Case number: 160279
On 26 April 2016, the Council received a request from the applicant for certain records relating to a tender competition to establish a multi-supplier framework for energy retrofitting works. On 25 May 2016, the Council refused the request on the basis that the competition to establish the framework had been cancelled prior to establishment and a new competition would shortly be advertised on the eTenders website. It made no reference to any relevant exemptions. The applicant sought an internal review of that decision and on 21 June 2016, the Council affirmed its original decision to refuse the request. The applicant sought a review by this Office of the Council's decision on 28 June 2016.
In conducting this review I have had regard to the correspondence between the applicant and the Council, and to correspondence between this Office and both the applicant and the Council on the matter.
This review is concerned solely with whether the Council was justified in its decision to refuse the applicant's request for certain records relating to the tender competition in question.
It is important to note at the outset that section 22(12)(b) of the FOI Act provides that a decision to refuse to grant a request under section 12 shall be presumed not to have been justified unless the head of the relevant FOI body shows to the Commissioner's satisfaction that its decision was justified. This means that the onus is on the Council of satisfying this Office that its decision to refuse to release the records sought was justified.
As I have indicated above, the Council did not rely on any section of the FOI Act as a ground for refusing the applicant's request. Rather, it refused the request solely on the basis that the tender competition had been cancelled and that a new competition would be advertised shortly. The FOI Act provides for a right of access to all records held by an FOI body, unless they are otherwise exempt. For the purposes of the Act, exempt records are defined as records in relation to which the grant of a request would be refused pursuant to Part 4 or by virtue of Part 5 of the Act.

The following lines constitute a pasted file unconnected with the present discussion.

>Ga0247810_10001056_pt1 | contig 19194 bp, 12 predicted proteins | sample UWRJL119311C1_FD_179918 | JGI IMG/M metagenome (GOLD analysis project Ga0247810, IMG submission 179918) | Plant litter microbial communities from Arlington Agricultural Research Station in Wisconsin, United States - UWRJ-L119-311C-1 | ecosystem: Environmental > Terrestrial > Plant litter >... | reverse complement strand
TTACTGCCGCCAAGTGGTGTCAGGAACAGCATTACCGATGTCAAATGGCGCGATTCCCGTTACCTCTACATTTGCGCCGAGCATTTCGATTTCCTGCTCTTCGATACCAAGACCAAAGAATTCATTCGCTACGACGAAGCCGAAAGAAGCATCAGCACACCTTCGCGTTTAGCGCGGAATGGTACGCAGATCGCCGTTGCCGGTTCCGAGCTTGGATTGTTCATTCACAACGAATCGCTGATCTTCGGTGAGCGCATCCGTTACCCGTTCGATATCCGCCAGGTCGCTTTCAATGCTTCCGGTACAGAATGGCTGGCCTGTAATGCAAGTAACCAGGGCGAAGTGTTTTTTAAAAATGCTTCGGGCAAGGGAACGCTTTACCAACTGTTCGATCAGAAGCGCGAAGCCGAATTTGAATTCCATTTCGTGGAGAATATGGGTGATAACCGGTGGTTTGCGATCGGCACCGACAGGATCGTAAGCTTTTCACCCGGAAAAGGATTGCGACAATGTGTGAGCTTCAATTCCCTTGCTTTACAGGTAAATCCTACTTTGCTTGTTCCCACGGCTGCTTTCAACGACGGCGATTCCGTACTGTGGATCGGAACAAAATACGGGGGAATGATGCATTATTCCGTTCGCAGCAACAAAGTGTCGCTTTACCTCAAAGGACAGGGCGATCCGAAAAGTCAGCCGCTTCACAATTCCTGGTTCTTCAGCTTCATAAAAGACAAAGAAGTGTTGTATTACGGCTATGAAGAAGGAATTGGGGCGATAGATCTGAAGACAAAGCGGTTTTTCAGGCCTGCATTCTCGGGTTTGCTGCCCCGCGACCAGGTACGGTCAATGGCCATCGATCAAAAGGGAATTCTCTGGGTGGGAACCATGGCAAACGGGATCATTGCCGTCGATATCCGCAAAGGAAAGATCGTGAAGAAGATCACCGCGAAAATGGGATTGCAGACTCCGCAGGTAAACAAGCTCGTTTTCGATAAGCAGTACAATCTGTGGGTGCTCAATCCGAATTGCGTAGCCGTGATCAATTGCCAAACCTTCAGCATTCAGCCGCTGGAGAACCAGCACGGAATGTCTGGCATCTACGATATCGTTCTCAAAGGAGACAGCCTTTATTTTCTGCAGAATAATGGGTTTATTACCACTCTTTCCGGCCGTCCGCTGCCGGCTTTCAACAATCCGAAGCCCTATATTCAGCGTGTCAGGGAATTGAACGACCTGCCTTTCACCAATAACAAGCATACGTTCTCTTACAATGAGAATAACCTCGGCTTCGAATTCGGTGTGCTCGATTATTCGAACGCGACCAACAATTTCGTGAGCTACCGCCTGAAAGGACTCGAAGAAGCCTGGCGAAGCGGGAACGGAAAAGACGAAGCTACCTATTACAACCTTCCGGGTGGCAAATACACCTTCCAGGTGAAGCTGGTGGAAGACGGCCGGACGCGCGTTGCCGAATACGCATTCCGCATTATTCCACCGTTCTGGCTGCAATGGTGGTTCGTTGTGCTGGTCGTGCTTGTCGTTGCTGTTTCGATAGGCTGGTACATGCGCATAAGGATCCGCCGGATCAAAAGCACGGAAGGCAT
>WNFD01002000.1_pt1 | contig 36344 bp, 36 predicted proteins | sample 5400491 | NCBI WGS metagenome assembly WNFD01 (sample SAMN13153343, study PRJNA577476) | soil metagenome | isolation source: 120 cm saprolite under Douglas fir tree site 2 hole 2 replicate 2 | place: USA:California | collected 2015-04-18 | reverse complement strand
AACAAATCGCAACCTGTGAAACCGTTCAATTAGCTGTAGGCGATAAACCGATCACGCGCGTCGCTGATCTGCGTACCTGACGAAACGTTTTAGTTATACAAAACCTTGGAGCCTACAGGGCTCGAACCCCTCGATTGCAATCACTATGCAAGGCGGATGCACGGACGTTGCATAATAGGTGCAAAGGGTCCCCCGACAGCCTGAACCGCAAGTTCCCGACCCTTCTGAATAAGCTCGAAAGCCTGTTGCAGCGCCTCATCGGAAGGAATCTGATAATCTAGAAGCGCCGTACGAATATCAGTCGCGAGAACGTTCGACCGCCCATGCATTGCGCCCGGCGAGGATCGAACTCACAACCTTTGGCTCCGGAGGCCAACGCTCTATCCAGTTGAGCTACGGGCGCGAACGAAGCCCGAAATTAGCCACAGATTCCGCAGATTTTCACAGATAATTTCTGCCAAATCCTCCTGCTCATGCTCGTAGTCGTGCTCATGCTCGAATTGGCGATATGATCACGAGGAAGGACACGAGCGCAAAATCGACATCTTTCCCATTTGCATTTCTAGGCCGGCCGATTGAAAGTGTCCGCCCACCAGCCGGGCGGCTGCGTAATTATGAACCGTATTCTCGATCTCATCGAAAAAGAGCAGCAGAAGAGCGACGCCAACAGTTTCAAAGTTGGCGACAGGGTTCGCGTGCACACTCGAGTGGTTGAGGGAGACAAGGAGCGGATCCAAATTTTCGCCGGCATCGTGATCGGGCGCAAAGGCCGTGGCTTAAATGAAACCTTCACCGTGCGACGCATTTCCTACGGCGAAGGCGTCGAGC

Essentially, where a body wishes to refuse access to a record it holds, it must identify a relevant exemption or exception as provided for in the FOI Act. Under the Act, it must notify the requester of the reasons for the refusal, the provisions of the Act under which the request has been refused and the findings on any material issues relevant to the decision and particulars of any matter relating to the public interest taken into consideration for the purposes of the decision (section 13(2) refers). Given that the Council has been subject to the provisions of FOI legislation since 1998, I would expect it to be fully aware of its obligations under the FOI Act.
During the course of the review, a Council official stated in a telephone conversation with this Office that there were several boxes of relevant records and that the decision to refuse the request had been taken without the records having been examined. In a subsequent submission to this Office dated 5 August 2016, the Council stated that it received 74 tenders in respect of the competition in question and that the associated documentation runs to over 5,000 pages. It stated that it was now of the view that the request should have been more correctly refused on the basis that the documentation was commercially sensitive.